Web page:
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Jure uxoris is a Latin term that means "by right of his wife" or "in right of a wife". It is commonly used to refer to a title held by a man whose wife holds it in her own right. In other words, he acquired the title simply by being her husband.

The husband of an heiress became the possessor of her lands and titles jure uxoris, "by right of [his] wife". In the Middle Ages, this was invariably true even for queens regnant and princesses regnant. Accordingly, the husband of the reigning female monarch became monarch. In some cases, the king thus ascended, remained king even after the death of the wife, and in some cases left the kingdom to their own heirs who were not issue of the wife in question (cf. Władysław II Jagiełło of Poland, who ascended as husband of Queen Jadwiga). In the event of a divorce between a reigning female monarch and her husband, the husband would remain the monarch and the wife would lose her status. One example of this is when Marie of Boulogne and Matthew I of Boulogne were divorced in 1170. Marie ceased to be Countess, while Matthew I continued to reign until 1173.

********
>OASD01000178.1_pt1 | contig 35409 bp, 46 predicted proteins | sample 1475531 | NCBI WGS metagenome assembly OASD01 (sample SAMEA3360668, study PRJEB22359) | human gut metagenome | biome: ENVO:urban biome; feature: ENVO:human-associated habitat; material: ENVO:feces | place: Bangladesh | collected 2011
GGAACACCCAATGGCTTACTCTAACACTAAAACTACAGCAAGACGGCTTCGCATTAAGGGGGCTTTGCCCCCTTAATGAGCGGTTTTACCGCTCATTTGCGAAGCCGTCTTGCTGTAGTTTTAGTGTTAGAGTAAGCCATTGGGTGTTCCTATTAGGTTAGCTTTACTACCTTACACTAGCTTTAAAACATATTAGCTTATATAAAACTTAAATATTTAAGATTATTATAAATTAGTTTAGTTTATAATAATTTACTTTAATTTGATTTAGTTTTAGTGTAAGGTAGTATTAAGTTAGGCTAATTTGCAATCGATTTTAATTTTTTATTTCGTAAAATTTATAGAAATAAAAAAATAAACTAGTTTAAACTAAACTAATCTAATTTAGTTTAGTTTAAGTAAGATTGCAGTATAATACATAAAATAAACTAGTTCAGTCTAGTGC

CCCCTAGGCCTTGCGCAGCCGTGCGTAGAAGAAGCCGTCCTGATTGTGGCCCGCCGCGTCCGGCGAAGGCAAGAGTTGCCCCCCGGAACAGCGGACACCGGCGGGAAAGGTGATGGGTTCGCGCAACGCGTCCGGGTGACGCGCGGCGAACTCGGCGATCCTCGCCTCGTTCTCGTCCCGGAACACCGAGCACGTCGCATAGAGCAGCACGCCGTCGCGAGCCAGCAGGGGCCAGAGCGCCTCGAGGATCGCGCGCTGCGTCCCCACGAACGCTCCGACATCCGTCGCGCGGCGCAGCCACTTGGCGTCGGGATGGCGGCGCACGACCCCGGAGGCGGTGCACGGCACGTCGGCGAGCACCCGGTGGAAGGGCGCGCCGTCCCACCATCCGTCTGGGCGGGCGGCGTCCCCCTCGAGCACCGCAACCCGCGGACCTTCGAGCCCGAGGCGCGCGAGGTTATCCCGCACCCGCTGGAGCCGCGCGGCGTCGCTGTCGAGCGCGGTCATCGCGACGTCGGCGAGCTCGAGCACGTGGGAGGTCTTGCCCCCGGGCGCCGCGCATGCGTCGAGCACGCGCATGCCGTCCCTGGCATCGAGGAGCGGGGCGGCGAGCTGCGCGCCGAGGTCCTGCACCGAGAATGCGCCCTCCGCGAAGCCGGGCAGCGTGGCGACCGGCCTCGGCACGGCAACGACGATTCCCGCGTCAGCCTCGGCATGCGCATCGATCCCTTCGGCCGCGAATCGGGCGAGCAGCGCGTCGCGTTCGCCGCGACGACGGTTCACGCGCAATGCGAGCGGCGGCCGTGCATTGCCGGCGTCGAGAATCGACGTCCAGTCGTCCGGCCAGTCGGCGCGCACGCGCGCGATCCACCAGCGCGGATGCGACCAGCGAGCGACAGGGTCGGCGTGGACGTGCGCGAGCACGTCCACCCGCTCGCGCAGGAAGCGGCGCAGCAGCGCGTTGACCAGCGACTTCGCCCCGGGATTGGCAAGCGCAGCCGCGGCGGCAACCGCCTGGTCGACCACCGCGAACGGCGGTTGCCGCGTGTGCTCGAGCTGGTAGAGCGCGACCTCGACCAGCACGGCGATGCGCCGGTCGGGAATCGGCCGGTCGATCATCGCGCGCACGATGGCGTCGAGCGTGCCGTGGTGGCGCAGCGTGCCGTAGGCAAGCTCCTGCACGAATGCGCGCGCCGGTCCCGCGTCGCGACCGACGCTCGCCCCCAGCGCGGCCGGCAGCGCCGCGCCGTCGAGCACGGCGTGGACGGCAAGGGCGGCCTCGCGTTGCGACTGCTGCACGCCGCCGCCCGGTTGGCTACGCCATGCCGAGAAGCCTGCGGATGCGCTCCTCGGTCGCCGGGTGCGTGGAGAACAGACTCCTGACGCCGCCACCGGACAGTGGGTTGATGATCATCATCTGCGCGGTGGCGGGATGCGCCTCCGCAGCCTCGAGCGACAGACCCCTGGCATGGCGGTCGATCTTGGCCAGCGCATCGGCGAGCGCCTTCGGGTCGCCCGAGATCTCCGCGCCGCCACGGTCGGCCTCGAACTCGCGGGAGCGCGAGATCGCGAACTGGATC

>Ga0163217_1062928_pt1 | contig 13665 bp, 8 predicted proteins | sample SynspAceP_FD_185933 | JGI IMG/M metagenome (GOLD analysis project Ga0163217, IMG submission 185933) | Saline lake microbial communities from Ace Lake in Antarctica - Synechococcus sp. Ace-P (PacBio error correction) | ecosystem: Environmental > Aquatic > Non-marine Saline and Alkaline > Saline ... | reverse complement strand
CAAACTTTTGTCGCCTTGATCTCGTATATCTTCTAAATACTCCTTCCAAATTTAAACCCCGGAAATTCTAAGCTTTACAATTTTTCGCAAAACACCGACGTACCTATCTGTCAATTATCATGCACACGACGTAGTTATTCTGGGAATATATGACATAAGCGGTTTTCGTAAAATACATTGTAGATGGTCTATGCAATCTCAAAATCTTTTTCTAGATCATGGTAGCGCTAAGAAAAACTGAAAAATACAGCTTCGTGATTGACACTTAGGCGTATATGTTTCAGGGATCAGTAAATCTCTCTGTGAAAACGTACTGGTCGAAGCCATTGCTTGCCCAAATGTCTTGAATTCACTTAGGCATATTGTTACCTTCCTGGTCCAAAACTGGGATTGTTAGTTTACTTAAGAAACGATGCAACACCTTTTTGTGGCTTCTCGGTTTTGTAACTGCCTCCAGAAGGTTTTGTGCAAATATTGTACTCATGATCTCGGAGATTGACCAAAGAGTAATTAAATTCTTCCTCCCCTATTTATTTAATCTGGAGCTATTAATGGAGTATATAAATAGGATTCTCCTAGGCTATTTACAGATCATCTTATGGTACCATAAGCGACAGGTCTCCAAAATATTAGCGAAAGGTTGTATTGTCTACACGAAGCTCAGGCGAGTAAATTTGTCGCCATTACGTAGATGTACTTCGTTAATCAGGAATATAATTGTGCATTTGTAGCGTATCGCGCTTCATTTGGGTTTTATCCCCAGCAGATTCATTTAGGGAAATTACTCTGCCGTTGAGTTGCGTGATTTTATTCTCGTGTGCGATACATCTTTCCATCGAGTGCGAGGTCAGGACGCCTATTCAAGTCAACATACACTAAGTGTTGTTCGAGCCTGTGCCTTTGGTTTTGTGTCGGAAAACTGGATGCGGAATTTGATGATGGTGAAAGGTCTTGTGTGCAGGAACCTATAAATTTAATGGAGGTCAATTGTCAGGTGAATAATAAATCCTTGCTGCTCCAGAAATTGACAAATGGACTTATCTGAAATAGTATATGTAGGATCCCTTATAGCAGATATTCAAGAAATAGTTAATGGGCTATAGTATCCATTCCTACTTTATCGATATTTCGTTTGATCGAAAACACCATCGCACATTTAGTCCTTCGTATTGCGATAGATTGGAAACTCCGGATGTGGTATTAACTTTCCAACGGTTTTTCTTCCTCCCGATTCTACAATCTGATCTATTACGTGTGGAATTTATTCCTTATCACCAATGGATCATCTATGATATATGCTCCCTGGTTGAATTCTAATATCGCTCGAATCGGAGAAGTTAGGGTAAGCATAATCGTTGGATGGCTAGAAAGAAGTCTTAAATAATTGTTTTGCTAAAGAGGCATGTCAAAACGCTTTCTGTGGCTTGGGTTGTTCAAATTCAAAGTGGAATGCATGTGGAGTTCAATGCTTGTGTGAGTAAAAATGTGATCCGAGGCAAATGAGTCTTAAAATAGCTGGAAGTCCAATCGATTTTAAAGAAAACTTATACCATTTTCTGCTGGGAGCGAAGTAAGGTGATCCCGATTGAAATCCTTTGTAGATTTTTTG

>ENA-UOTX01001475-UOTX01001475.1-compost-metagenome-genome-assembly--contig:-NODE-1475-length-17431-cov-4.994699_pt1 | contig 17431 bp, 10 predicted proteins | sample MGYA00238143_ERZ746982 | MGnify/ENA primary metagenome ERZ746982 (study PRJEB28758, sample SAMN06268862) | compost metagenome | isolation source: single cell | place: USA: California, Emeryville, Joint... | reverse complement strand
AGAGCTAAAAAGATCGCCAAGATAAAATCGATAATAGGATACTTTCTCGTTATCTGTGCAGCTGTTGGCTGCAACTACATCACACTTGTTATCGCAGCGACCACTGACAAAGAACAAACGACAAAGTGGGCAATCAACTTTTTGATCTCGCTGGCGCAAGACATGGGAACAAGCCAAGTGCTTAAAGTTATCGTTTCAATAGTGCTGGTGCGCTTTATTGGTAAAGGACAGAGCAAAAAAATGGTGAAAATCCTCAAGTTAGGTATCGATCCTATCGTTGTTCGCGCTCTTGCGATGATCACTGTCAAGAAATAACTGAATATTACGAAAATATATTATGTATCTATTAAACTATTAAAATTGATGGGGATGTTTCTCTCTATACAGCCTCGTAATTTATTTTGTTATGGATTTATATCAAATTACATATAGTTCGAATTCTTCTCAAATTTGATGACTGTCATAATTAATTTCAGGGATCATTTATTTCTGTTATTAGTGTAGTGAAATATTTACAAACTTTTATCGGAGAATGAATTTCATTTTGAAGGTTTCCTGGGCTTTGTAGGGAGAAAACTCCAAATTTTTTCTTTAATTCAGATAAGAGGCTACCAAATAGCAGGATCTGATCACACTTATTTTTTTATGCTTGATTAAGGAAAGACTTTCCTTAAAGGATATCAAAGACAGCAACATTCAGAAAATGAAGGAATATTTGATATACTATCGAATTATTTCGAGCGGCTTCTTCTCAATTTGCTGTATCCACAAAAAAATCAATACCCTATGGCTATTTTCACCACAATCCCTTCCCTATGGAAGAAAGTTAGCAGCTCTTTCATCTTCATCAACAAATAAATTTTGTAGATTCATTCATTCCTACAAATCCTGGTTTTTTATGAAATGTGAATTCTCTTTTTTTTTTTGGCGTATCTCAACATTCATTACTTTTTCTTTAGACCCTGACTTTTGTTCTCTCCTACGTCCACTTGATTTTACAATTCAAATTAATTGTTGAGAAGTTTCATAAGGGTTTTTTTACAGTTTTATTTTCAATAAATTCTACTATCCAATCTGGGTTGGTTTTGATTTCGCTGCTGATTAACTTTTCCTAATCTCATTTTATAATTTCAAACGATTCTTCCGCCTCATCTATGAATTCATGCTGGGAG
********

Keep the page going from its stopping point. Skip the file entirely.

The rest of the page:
In later times, the woman remained the monarch, but the husband had some power. For example, Maria Theresa of Austria was queen regnant of Hungarymarker and Bohemia, but her husband Francis was king consort.

In Portugal, there was a specific condition for a male consort to become a king jure uxoris: fathering a royal heir. Queen Maria I already had children by her husband when she became Queen, so he became King Peter III of Portugal at the moment of his wife's accession.

In 1836, Queen Maria II married her second husband, Ferdinand of Saxe-Coburg-Gotha. Ferdinand became monarch jure uxoris the next year (in 1837), as soon as their first child was born, and he reigned as Ferdinand II, together with his wife. Queen Maria's first husband, Auguste of Beauharnais, was not monarch jure uxoris, because he died before he could father an heir.

Jure uxoris monarchs are not to be confused with kings consort, who were merely consorts of their wives, not co-rulers.


  1. H.C. Black, Black's Law Dictionary, rev. 4th ed. 1968, citing Blackstone's Commentaries, vol. 3, p. 210.

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